FDA Cites Concerns Over ChemoCentryx’s Avacopan Trial Data, Sending Stock off a Cliff
The U.S. Food and Drug Administration (FDA) released a briefing document on Tuesday citing concerns regarding clinical data for ChemoCentryx’s investigational rare autoimmune disease therapy avacopan. Shares in ChemoCentryx plunged 46.5% lower following the release of the FDA briefing document.
The document, published in advance of an agency-led advisory committee meeting set for this Thursday, outlined several concerning points with the Phase III trial of avacopan. ChemoCentryx is currently seeking approval from the FDA for the drug as a therapeutic agent for anti-neutrophil cytoplasmic auto-antibody-associated vasculitis (AAV). The company submitted findings from one Phase III study (CL010_168) and two Phase II studies (CL002_168 and CL003_168) to support this approval.
In late 2019, the company said avacopan is superior to a standard-of-care regimen at 52-weeks’ follow up in terms of improvements in vasculitis. The drug also showed noninferiority to standard of care at 26 weeks. In contrast to today’s stock market readings, shares in ChemoCentryx shot up following the news of the Phase III findings.
But despite the positive findings from the late-stage trial, the FDA says in the new briefing document that there are issues associated with the study that may impact data interpretability. Specifically, the noninferiority observation at the 26-week follow up period largely contributed to the FDA’s concerns.
“In pre-submission communications,” the agency wrote in its letter, “FDA stated that a noninferiority comparison would not be sufficient to show that avacopan can replace glucocorticoids as it would be difficult to establish whether avacopan is effective or whether rituximab/cyclophosphamide was the primary driver of the efficacy in both treatment arms.”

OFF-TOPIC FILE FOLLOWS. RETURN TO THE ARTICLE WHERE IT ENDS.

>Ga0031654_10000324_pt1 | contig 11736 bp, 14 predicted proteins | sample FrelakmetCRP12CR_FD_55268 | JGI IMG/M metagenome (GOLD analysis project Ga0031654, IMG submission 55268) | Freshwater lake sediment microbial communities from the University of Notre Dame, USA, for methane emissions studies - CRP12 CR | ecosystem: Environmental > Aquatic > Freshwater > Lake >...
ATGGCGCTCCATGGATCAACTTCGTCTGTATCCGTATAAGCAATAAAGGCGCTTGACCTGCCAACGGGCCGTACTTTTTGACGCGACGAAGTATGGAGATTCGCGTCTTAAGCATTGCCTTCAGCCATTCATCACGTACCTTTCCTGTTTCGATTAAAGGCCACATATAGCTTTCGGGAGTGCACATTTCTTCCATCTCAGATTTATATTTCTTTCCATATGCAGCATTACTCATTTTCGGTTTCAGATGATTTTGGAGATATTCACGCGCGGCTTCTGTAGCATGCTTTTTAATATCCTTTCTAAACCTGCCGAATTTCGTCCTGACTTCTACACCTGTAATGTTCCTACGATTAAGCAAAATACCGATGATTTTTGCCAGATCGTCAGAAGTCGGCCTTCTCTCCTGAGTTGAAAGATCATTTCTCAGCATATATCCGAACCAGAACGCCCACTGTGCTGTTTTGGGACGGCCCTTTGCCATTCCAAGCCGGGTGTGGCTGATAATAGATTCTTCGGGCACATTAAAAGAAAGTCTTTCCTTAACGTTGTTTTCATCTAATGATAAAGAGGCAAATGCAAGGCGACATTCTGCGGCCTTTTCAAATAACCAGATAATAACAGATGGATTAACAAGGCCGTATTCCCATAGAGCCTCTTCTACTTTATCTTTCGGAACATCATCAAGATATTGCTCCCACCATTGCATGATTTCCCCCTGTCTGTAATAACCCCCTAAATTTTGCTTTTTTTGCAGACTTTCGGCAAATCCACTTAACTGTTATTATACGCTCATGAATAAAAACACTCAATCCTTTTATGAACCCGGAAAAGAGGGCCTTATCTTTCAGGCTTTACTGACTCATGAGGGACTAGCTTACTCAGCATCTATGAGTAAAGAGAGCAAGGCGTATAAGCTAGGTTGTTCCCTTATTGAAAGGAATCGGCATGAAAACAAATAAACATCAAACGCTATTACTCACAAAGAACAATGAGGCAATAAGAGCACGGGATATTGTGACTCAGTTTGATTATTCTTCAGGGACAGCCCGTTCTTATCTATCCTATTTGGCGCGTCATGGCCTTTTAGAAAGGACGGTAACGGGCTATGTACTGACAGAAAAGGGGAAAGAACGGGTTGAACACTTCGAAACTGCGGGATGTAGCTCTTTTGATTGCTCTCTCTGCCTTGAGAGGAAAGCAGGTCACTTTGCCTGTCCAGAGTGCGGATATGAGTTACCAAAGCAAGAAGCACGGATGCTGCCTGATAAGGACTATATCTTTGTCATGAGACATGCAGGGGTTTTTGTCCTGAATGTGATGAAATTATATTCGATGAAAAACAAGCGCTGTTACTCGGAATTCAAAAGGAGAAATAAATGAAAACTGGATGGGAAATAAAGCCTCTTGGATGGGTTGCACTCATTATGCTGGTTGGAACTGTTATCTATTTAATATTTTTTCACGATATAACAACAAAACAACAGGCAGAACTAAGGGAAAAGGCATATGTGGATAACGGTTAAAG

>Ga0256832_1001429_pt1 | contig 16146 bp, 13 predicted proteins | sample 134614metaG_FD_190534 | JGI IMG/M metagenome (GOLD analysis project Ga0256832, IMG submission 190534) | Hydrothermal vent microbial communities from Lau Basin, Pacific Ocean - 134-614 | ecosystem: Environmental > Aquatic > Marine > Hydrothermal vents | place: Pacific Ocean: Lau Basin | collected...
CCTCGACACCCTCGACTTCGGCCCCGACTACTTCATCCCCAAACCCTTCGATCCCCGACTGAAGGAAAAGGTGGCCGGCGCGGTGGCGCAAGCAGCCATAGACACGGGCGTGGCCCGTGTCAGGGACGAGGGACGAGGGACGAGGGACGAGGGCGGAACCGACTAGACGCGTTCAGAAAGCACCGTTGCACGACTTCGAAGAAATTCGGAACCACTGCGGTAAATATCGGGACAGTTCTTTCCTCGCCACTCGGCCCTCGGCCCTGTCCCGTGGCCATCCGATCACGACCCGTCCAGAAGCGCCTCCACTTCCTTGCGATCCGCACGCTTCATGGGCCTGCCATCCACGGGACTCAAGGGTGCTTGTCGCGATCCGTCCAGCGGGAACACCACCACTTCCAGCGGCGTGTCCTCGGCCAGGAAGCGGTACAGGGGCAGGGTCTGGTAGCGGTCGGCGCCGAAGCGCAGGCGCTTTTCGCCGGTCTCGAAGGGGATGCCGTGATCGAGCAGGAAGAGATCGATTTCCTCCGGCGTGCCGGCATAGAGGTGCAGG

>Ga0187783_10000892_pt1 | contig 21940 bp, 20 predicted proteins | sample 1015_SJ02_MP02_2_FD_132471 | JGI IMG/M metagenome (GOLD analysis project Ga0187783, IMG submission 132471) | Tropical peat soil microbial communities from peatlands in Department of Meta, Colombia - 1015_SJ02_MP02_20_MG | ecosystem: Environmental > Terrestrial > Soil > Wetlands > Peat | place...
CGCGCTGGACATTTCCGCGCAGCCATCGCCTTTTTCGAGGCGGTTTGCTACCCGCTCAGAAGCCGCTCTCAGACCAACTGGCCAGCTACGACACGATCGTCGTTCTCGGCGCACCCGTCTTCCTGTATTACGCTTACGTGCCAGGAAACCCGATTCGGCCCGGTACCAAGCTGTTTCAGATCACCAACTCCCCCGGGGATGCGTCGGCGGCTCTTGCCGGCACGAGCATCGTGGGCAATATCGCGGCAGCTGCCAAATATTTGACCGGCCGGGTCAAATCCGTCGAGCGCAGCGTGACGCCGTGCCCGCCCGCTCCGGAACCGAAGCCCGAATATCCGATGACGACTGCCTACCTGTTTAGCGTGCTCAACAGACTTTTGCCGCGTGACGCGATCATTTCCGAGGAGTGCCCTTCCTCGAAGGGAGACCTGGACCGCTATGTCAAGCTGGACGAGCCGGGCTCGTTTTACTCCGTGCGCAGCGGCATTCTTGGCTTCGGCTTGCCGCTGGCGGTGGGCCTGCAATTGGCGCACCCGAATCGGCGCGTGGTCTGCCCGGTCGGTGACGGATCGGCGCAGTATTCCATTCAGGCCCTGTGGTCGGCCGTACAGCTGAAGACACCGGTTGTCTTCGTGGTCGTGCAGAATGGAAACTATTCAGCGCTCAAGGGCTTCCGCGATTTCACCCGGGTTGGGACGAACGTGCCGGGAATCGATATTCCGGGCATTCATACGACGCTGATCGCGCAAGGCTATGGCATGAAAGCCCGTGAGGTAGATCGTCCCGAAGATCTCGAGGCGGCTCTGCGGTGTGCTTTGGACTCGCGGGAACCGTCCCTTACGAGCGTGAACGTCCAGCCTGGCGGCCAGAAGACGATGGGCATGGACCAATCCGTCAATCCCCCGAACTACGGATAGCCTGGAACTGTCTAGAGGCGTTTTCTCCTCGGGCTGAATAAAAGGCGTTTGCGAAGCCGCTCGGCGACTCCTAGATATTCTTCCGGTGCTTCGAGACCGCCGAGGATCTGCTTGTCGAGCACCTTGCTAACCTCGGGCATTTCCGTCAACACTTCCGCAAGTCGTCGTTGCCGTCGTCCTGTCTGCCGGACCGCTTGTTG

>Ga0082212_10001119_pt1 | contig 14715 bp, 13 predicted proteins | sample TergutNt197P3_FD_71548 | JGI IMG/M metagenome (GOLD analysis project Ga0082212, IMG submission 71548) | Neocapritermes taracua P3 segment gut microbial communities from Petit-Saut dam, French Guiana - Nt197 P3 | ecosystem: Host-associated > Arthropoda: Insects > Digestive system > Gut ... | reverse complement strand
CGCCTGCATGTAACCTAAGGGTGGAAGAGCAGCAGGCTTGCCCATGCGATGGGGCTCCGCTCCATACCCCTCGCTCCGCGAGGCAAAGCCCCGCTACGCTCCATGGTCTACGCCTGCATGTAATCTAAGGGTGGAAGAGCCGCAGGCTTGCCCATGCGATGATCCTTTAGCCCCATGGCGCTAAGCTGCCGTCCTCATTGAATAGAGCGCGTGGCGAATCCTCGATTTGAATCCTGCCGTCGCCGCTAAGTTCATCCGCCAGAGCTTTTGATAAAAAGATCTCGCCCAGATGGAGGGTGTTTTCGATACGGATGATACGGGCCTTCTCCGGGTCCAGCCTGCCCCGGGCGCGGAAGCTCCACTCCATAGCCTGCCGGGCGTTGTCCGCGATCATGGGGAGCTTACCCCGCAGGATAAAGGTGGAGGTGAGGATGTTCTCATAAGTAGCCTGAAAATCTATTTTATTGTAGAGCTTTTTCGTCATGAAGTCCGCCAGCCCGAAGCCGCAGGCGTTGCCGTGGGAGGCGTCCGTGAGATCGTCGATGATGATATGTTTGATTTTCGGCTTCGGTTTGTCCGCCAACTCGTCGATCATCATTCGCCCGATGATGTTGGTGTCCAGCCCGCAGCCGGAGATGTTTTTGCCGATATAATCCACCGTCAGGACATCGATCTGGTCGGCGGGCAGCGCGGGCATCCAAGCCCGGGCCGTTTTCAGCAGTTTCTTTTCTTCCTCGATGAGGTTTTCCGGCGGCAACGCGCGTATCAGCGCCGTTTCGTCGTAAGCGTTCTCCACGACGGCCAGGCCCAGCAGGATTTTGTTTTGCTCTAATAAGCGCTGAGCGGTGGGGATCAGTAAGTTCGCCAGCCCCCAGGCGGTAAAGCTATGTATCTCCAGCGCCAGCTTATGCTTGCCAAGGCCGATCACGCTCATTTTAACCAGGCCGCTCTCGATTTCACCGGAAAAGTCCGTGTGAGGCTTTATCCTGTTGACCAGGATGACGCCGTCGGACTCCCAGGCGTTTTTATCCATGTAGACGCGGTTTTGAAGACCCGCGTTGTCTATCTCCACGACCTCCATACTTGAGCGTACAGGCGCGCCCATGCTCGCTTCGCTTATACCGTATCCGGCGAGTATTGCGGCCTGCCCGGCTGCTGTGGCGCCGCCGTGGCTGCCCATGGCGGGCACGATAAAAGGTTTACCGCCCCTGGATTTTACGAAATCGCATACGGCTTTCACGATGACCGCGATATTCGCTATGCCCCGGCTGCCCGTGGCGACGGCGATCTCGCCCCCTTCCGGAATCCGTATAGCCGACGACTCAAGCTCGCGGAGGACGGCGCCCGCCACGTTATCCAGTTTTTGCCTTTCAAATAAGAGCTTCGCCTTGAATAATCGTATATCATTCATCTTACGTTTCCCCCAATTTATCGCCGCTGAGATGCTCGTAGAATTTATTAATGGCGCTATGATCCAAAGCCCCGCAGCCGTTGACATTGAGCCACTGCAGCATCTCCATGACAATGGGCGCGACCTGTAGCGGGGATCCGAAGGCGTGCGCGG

Another problem for the FDA was the lack of available historical clinical trial data to estimate glucocorticoids’ contribution to the effect of glucocorticoids and cyclophosphamide or rituximab in the control group. Additionally, approximately 86% of patients taking the study drug also used glucocorticoids, which weren’t supplied by study staff, over their first 26 weeks of participating in the trial. Ultimately, this concomitant use of corticosteroids may further complicate the comparison of avacopan to a standard of care.
And while the trial from ChemoCentryx demonstrated the superiority of avacopan over standard of care by 52 weeks, the FDA has questions on these data. For instance, at 52 weeks in patients taking the investigational agent, the response rate was approximately 15 percentage points higher than patients in the control group in an overall subgroup of patients taking rituximab background induction therapy. But the delta decreased to only three percentage points in a subgroup of patients on cyclophosphamide.
The agency wrote: “The result of the subgroup analysis suggests the possibility that avacopan was efficacious only in the population who did not receive standard-of-care maintenance immunosuppression therapy and may be considered undertreated, raising questions about the adequacy of the comparisons and clinical meaningfulness of the avacopan effect at Week 52.”
The FDA ended its letter in acknowledging that AAV is a severe disease that requires new, effective treatments. As such, the agency called calling for a discussion with the company during Thursday’s Arthritis Advisory Committee meeting over the concerns cited in the briefing document. “However, FDA wants to ensure that new products have a defined context of use…and a favorable benefit-risk assessment for patients,” the FDA wrote. “given the concerns outlined above, the context of use and the benefit-risk of avacopan for the treatment of AAV are important to discuss with this Advisory Committee.”